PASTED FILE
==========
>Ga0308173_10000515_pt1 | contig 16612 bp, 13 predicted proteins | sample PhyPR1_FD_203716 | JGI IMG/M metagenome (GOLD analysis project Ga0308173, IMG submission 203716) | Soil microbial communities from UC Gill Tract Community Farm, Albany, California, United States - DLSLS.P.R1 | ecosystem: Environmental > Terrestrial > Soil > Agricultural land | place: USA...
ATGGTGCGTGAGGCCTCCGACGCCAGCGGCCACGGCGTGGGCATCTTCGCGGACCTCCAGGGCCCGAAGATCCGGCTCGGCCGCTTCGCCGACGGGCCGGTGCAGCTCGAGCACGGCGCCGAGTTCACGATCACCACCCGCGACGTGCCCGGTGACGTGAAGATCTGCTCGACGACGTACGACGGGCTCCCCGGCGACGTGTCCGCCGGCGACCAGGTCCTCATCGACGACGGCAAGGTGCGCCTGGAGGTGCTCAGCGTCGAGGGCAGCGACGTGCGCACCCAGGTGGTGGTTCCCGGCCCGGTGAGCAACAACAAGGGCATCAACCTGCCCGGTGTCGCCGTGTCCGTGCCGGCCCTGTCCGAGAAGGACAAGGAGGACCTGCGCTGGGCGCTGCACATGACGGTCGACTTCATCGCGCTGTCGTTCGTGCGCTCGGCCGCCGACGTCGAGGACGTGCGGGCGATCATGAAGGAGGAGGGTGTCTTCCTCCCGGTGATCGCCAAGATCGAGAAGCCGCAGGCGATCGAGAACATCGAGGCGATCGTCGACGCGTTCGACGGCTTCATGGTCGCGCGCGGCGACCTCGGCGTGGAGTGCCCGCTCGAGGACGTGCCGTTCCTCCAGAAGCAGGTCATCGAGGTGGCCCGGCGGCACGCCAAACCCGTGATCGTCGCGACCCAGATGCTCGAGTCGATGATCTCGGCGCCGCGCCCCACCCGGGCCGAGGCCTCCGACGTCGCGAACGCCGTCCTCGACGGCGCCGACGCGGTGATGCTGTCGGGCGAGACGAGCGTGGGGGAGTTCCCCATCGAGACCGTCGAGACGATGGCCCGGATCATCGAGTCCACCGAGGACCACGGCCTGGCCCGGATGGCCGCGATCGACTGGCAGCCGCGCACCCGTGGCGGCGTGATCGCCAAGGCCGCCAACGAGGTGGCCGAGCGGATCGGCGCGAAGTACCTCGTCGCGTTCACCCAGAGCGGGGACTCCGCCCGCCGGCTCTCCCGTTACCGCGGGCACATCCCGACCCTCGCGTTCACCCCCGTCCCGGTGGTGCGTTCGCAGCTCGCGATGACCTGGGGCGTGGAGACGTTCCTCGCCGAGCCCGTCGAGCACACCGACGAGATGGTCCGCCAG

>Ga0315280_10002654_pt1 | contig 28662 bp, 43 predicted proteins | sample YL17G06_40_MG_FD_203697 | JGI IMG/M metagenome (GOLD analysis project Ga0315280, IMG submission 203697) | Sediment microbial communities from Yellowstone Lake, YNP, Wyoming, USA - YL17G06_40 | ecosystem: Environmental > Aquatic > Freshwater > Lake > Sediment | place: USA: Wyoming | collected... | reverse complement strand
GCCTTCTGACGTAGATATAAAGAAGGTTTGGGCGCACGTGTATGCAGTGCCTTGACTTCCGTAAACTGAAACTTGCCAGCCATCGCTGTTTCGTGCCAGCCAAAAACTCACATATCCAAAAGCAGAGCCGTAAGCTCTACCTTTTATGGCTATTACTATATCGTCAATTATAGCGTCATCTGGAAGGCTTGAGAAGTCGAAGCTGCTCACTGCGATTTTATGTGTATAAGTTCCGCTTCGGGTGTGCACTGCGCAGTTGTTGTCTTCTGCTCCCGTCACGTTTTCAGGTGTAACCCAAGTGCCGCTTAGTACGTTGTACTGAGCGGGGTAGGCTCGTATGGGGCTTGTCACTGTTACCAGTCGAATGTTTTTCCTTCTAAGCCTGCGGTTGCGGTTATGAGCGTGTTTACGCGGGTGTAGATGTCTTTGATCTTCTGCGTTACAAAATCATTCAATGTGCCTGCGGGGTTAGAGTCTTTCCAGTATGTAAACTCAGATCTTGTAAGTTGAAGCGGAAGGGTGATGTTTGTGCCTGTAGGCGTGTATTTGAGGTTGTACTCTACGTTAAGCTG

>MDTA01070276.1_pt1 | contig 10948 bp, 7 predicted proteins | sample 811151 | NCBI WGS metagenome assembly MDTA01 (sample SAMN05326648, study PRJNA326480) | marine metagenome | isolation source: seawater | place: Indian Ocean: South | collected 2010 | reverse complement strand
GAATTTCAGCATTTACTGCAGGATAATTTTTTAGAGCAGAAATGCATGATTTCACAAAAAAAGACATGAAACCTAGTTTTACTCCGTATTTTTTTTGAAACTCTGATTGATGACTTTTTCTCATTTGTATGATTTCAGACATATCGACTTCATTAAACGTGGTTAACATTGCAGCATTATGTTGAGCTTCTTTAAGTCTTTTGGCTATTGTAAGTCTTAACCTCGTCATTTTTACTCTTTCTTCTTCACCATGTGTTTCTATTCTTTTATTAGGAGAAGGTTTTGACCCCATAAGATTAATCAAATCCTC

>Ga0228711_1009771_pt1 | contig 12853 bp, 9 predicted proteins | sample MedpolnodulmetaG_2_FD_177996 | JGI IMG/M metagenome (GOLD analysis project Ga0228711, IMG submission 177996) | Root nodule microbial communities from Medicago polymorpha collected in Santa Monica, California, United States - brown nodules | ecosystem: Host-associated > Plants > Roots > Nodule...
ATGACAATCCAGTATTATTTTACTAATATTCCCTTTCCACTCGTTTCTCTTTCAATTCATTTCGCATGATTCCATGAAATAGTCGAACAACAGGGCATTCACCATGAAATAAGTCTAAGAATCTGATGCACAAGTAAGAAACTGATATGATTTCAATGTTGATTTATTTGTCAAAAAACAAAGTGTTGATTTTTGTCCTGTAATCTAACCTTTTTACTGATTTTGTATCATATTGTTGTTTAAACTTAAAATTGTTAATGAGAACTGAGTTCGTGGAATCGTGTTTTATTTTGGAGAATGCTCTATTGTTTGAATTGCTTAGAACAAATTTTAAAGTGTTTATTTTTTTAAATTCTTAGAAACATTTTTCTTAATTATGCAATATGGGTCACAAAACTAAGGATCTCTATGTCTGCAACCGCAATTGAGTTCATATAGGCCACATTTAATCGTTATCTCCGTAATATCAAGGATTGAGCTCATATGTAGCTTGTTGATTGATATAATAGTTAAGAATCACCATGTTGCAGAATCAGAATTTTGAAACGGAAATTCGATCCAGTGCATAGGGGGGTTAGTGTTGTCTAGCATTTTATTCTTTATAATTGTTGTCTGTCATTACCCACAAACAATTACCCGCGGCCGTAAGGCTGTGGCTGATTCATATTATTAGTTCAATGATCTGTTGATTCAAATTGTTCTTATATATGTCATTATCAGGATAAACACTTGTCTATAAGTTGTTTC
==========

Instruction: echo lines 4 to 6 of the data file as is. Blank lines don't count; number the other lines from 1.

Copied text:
GCCTTCTGACGTAGATATAAAGAAGGTTTGGGCGCACGTGTATGCAGTGCCTTGACTTCCGTAAACTGAAACTTGCCAGCCATCGCTGTTTCGTGCCAGCCAAAAACTCACATATCCAAAAGCAGAGCCGTAAGCTCTACCTTTTATGGCTATTACTATATCGTCAATTATAGCGTCATCTGGAAGGCTTGAGAAGTCGAAGCTGCTCACTGCGATTTTATGTGTATAAGTTCCGCTTCGGGTGTGCACTGCGCAGTTGTTGTCTTCTGCTCCCGTCACGTTTTCAGGTGTAACCCAAGTGCCGCTTAGTACGTTGTACTGAGCGGGGTAGGCTCGTATGGGGCTTGTCACTGTTACCAGTCGAATGTTTTTCCTTCTAAGCCTGCGGTTGCGGTTATGAGCGTGTTTACGCGGGTGTAGATGTCTTTGATCTTCTGCGTTACAAAATCATTCAATGTGCCTGCGGGGTTAGAGTCTTTCCAGTATGTAAACTCAGATCTTGTAAGTTGAAGCGGAAGGGTGATGTTTGTGCCTGTAGGCGTGTATTTGAGGTTGTACTCTACGTTAAGCTG

>MDTA01070276.1_pt1 | contig 10948 bp, 7 predicted proteins | sample 811151 | NCBI WGS metagenome assembly MDTA01 (sample SAMN05326648, study PRJNA326480) | marine metagenome | isolation source: seawater | place: Indian Ocean: South | collected 2010 | reverse complement strand
GAATTTCAGCATTTACTGCAGGATAATTTTTTAGAGCAGAAATGCATGATTTCACAAAAAAAGACATGAAACCTAGTTTTACTCCGTATTTTTTTTGAAACTCTGATTGATGACTTTTTCTCATTTGTATGATTTCAGACATATCGACTTCATTAAACGTGGTTAACATTGCAGCATTATGTTGAGCTTCTTTAAGTCTTTTGGCTATTGTAAGTCTTAACCTCGTCATTTTTACTCTTTCTTCTTCACCATGTGTTTCTATTCTTTTATTAGGAGAAGGTTTTGACCCCATAAGATTAATCAAATCCTC